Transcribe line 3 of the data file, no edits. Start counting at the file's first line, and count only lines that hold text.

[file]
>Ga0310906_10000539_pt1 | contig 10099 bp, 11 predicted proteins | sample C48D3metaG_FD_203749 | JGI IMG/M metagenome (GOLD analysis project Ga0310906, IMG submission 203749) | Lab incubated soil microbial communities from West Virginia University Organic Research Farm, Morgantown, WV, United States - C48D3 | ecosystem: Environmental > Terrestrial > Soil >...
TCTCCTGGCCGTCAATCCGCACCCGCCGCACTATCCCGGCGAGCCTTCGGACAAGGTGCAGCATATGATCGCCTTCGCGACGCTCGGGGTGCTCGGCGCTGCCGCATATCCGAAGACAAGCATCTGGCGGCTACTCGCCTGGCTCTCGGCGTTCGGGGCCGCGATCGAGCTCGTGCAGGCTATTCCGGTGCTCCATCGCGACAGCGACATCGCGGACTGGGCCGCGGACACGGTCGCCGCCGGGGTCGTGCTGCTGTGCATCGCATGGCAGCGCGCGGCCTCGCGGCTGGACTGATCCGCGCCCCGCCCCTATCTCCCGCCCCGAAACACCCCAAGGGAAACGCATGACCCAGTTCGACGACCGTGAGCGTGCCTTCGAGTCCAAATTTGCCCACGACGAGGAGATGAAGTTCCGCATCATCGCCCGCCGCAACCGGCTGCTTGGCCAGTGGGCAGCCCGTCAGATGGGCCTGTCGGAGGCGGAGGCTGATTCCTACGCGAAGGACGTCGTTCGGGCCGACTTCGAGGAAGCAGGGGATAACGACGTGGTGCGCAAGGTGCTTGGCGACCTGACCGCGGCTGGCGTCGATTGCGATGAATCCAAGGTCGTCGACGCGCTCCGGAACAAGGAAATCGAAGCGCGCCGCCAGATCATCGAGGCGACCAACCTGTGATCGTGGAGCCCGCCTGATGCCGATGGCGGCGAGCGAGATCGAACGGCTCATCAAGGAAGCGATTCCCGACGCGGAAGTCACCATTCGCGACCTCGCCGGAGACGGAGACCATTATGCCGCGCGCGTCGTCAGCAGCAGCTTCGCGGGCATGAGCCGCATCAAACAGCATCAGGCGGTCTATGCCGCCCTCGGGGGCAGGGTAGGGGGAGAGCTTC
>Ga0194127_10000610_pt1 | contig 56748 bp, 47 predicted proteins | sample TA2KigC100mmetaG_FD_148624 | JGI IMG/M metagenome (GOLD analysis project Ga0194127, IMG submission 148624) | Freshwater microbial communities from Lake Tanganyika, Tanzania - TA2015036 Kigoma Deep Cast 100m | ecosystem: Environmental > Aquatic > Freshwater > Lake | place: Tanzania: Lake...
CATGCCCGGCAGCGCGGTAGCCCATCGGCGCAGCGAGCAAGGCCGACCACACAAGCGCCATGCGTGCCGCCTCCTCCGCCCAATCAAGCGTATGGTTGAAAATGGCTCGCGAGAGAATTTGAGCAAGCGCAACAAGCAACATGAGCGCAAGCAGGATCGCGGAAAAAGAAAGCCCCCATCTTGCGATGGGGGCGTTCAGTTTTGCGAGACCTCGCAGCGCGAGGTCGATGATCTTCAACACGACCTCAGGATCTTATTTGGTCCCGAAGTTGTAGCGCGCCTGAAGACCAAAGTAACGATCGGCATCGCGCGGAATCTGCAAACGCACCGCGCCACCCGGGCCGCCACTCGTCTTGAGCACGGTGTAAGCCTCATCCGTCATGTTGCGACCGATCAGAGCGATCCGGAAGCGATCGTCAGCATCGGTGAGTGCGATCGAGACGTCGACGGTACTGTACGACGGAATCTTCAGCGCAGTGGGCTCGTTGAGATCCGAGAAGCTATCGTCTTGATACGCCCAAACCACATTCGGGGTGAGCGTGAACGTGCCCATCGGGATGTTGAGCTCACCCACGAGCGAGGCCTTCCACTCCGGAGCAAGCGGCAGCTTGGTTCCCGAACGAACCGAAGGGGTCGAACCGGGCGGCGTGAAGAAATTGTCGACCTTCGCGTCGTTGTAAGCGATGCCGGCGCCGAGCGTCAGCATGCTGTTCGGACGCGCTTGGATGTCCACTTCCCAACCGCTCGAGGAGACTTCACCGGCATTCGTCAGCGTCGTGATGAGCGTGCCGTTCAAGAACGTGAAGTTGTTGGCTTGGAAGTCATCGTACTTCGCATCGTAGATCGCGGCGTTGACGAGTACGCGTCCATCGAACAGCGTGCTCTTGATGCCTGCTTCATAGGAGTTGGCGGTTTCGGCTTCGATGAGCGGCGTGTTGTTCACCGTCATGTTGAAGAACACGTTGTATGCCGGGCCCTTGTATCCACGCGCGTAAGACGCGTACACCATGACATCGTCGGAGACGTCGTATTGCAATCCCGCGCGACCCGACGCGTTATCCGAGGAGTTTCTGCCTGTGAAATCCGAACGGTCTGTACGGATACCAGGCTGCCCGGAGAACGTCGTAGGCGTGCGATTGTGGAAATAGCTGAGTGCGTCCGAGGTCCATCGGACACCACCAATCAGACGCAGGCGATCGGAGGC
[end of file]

>Ga0194127_10000610_pt1 | contig 56748 bp, 47 predicted proteins | sample TA2KigC100mmetaG_FD_148624 | JGI IMG/M metagenome (GOLD analysis project Ga0194127, IMG submission 148624) | Freshwater microbial communities from Lake Tanganyika, Tanzania - TA2015036 Kigoma Deep Cast 100m | ecosystem: Environmental > Aquatic > Freshwater > Lake | place: Tanzania: Lake...